“The Centre for Nanosatellite Testing provides all the environmental test services with the exception of radiation, for nanosatellites up to 50cm x 50cm x 50cm and weighing 50 kgs. With equipment valued in excess of USD 2 million, around 15 nanosatellites have been tested for Japanese universities or industries.“
Need for comprehensive, standard curriculum
Ibrahim reiterates that you cannot teach students to build satellites through equations and lectures.
“It is crucial to educate the engineers on the entire process of building a satellite – satellite manufacturers would save considerably on costs. Some engineering colleges have a satellite engineering course, but they do not offer a complete curriculum. Now a global attempt led by the United Nations Office for Outer Space Affairs, is being made to arrive at a standardised satellite engineering curriculum.”
The programme at KIT has evidently found traction with nearly 83 applications worldwide for the class of 2013, reveals Ibrahim.
“Satellite students cannot restrict themselves to one specialty – they should know something about thermal design, mechanical design, electrical design and so on, while specialising in one field. Other than lectures, you need hands-on expertise. In places like Surrey, Kyushu Institute of Technology (KIT) and Tokyo University, students are actually building satellites. The interesting thing is the innovative solutions the Masters and Ph.D students are introducing that can be migrated to larger satellites.”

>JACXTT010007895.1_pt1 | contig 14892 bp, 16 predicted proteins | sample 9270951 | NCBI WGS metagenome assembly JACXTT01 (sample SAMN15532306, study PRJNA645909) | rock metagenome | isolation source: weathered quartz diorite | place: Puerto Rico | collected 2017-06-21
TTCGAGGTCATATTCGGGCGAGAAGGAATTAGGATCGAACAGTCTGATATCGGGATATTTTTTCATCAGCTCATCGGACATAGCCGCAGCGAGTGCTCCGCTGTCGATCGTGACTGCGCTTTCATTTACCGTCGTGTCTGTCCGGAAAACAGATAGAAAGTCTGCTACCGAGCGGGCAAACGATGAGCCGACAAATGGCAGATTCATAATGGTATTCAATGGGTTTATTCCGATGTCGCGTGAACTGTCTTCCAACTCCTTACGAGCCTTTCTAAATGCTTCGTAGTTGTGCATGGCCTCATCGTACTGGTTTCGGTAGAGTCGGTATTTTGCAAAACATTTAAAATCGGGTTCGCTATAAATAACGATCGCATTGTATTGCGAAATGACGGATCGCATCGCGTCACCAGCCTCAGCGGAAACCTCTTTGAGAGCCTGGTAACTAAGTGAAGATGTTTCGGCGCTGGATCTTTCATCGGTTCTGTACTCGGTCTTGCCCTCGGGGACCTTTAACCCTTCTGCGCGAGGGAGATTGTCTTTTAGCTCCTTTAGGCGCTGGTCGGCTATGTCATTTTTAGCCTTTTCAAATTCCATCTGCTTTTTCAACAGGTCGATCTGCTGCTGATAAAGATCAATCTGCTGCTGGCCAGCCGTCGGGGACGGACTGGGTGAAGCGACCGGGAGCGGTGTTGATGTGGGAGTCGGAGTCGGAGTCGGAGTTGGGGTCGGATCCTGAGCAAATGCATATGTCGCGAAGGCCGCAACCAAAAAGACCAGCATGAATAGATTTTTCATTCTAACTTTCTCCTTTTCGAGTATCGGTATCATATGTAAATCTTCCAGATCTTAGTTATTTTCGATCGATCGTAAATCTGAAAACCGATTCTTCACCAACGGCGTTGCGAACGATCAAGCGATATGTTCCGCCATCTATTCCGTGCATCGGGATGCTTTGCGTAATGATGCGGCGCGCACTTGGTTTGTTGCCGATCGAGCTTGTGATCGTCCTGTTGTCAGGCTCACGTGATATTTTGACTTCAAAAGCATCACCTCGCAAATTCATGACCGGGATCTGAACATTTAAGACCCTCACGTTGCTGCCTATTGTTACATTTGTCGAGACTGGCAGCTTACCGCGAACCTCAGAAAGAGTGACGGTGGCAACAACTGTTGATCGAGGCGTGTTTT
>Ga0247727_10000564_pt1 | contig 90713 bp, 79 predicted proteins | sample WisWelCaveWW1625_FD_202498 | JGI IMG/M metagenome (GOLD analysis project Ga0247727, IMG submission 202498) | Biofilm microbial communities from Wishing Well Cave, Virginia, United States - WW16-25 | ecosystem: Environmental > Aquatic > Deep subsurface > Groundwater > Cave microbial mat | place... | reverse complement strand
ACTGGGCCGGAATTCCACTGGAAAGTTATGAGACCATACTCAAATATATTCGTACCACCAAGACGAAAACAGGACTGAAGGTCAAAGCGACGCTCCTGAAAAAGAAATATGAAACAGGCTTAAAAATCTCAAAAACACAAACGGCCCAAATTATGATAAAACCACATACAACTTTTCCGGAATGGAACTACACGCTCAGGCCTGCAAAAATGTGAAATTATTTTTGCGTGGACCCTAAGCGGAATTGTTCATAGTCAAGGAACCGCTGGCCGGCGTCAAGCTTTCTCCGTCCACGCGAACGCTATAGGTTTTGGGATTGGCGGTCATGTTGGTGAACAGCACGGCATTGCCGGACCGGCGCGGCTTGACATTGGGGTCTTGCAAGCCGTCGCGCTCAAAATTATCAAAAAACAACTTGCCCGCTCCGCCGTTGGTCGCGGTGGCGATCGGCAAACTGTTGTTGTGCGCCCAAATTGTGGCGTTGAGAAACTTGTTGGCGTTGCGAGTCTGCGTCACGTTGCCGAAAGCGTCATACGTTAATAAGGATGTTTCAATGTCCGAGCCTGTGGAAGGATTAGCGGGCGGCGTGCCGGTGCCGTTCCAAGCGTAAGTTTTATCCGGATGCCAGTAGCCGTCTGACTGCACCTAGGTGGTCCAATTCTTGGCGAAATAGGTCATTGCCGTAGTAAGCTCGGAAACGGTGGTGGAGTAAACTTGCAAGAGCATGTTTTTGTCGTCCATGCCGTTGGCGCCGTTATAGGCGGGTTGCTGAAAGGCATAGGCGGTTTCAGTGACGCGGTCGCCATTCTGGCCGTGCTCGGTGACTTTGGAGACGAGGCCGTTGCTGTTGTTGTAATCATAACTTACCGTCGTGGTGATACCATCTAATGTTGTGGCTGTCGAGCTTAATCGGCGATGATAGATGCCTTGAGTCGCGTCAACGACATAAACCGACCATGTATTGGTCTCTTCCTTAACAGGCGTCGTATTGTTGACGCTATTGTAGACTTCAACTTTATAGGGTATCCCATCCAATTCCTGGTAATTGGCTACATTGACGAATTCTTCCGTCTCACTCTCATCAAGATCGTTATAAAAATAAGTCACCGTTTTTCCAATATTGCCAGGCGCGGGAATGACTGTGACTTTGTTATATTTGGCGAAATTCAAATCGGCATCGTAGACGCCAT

A bridge between satellite and commercial off-the-shelf technology
The students at Boston University are, for instance, exploring the concept of plug and play that is ubiquitous in the world of personal computing but has yet to catch on in the rarefied field of satellite design.
STRaND-2, a twin nanosatellite mission from Surrey Satellite Technology Ltd. (SSTL) and the University of Surrey tested a novel in-orbit docking system based on the Microsoft Xbox Kinect games-controller technology.
The launch of amateur radio satellite Horyu-2 was built by students at the Kyushu
Institute of Technology (KIT). Apart from demonstrating the first in the world 350V high voltage power generation in space without any discharge, the Horyu-2 mission aims at detecting the impact micro-debris has on the surface of satellites, among other objectives.
While KIT through the UN/Japan Long-Term fellowship is providing a multicultural learning environment for Japanese students,
Ibrahim believes it helps build expertise in emerging countries such as his country, Egypt, as it embarks on its own ambitious space programme.
About Mohamed Mahmoud Ibrahim
He received a B.Sc in Communication and Electronics Engineering in 2000 from the Faculty of Engineering at Cairo University in Egypt. He worked in the development of small satellites for earth observation for 10 years with the National Authority for Remote Sensing and Space Sciences/Egyptian
Space Programme, Egypt. Currently he works as a research assistant at Kyushu Institute of Technology, KitaKyushu, Japan, while pursuing his Ph.D. degree. He is the project leader of the Horyu-V Space Environment Exploration Satellite.